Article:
October 11 marks both International Day of the Girl and Indigenous Peoples’ Day, observances that illuminate the ways gender-based violence particularly impacts those who live at the dangerous intersections of sexism, racism, and xenophobia.
Indigenous migrants—particularly women and girls and trans, queer, and two-spirit people—disproportionately experience gender-based violence and encounter additional challenges when they come to the United States in search of safety, including immigrant detention, lack of access to interpreters in their language, deportation, discrimination, and abuse.
Here’s how Mariela, a Tahirih client and one of many Indigenous women seeking safety from gender-based violence, described her experience:
“In my small hometown in Guatemala, most of my community was Indigenous. But my parents chose not to teach me and my siblings our Indigenous native language because they feared that people outside of our community would try to humiliate us. When we went to the city, people would call us ‘Indian,’ never ‘sir’ or ‘ma’am.’”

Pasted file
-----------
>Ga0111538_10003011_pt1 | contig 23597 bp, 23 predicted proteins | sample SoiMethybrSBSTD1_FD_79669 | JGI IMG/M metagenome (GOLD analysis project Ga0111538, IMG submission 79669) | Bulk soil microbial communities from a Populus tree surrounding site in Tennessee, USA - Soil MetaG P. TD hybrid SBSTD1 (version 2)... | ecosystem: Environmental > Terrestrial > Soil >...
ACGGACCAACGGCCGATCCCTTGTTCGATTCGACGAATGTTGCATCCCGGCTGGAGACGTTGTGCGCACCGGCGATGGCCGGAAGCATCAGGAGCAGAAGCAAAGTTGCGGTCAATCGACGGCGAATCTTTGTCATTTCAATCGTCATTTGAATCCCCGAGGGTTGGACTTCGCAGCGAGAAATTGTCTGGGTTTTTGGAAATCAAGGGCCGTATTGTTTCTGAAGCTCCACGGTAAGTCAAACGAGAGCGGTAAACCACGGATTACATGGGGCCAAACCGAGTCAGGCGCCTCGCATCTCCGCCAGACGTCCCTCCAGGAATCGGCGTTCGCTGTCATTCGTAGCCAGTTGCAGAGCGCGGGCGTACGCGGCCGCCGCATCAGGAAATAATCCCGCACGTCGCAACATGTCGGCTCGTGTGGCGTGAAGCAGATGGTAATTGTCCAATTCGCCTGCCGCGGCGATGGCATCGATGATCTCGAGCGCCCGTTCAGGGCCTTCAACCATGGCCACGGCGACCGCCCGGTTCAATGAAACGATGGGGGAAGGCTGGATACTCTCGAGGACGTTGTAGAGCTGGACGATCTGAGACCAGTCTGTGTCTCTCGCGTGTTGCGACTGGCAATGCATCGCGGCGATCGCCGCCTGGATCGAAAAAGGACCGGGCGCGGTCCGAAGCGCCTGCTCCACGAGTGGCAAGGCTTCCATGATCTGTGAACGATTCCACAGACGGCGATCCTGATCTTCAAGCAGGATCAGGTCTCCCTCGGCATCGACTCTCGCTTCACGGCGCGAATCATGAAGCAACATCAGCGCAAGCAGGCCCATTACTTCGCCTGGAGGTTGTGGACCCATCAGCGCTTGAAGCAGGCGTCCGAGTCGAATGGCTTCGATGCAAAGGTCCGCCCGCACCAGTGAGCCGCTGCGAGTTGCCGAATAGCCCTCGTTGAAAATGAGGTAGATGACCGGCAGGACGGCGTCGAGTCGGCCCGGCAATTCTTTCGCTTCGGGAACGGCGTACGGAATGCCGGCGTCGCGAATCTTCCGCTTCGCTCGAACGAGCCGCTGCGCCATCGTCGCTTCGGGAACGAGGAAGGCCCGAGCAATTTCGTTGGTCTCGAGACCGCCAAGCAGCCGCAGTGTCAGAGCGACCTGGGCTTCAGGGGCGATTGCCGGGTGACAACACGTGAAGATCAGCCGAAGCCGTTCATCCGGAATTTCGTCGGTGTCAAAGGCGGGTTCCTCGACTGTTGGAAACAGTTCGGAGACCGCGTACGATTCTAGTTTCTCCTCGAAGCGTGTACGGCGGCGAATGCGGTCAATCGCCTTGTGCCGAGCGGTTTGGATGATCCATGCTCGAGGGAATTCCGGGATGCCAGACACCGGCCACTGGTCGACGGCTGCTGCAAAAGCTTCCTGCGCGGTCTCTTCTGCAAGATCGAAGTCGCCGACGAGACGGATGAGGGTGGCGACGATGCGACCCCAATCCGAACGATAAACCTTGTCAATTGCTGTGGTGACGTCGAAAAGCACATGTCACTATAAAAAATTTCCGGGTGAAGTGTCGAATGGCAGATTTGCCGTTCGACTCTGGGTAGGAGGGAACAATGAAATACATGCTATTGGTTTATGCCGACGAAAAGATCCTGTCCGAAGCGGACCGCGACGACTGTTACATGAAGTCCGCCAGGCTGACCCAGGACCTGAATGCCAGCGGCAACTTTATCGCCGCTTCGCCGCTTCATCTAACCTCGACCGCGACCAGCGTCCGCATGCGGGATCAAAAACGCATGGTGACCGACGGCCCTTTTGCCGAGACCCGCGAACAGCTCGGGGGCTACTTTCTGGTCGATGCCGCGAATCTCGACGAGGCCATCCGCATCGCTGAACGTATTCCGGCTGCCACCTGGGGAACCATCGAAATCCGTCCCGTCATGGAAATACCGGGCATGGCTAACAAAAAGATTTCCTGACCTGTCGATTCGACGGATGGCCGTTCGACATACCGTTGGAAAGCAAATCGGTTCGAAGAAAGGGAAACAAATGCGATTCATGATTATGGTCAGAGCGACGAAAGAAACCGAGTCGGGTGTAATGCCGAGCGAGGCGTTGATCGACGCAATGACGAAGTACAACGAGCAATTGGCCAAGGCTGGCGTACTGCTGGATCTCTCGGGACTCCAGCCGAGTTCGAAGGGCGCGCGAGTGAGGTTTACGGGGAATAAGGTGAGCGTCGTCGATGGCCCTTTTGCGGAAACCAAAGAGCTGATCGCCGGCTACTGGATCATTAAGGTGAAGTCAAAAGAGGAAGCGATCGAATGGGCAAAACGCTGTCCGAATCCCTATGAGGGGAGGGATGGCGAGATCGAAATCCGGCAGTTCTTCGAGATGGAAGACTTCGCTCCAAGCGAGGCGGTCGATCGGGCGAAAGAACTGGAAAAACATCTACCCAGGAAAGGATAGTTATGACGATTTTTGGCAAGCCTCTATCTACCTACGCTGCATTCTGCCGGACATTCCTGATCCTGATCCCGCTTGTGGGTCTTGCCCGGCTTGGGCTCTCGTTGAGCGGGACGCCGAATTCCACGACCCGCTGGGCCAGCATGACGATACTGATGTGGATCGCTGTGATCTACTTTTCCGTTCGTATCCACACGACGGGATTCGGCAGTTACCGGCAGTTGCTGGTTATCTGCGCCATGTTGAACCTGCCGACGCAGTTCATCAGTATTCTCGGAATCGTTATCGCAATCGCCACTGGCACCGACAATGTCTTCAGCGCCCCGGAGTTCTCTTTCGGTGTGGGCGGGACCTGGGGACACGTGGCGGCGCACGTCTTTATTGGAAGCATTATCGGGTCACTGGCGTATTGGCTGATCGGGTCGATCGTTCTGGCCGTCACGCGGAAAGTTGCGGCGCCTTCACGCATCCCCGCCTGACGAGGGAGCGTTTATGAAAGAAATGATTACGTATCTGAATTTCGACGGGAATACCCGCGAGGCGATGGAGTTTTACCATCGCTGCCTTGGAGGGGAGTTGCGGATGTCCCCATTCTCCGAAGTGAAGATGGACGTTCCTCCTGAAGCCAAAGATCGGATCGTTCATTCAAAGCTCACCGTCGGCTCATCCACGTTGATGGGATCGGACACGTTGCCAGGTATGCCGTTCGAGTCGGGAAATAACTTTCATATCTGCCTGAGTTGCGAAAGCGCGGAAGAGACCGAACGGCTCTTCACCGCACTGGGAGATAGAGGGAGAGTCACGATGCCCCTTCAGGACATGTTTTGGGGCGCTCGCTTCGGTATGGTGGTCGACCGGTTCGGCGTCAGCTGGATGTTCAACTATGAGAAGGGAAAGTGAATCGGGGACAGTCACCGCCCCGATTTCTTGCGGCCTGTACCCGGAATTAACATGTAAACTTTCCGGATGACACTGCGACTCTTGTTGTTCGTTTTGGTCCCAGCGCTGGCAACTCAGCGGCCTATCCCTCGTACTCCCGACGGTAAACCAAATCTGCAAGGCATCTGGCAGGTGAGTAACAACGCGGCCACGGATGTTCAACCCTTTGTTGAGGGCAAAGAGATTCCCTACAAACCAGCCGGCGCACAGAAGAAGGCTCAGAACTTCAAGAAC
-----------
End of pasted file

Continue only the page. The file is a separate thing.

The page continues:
Mariela endured years of violence, including sexual assault, forced marriage, and domestic abuse, but she could not access justice in her country because she is an Indigenous woman. Fearing that her three children would face the same, she decided to seek asylum in the United States.
“Tahirih has given me hope. Even though my case was initially denied in 2019, I trust my Tahirih lawyers, who are helping me seek justice in my appeal. I want to give my children a better life here than what they would have seen in my small hometown. Even after everything I’ve lived through in Guatemala, I never want them to feel ashamed of or forget their Indigenous roots.”
Today, Mariela loves to cook, has strong faith in God, and adores seeing her children go to school. Like all other Indigenous women and girls escaping gender-based violence, she deserves justice, safety, and liberation.
In honor of Day of the Girl and Indigenous Peoples’ Day, Tahirih asks you to join us in our work to support immigrant survivors like Mariela and her children and build a future free from violence.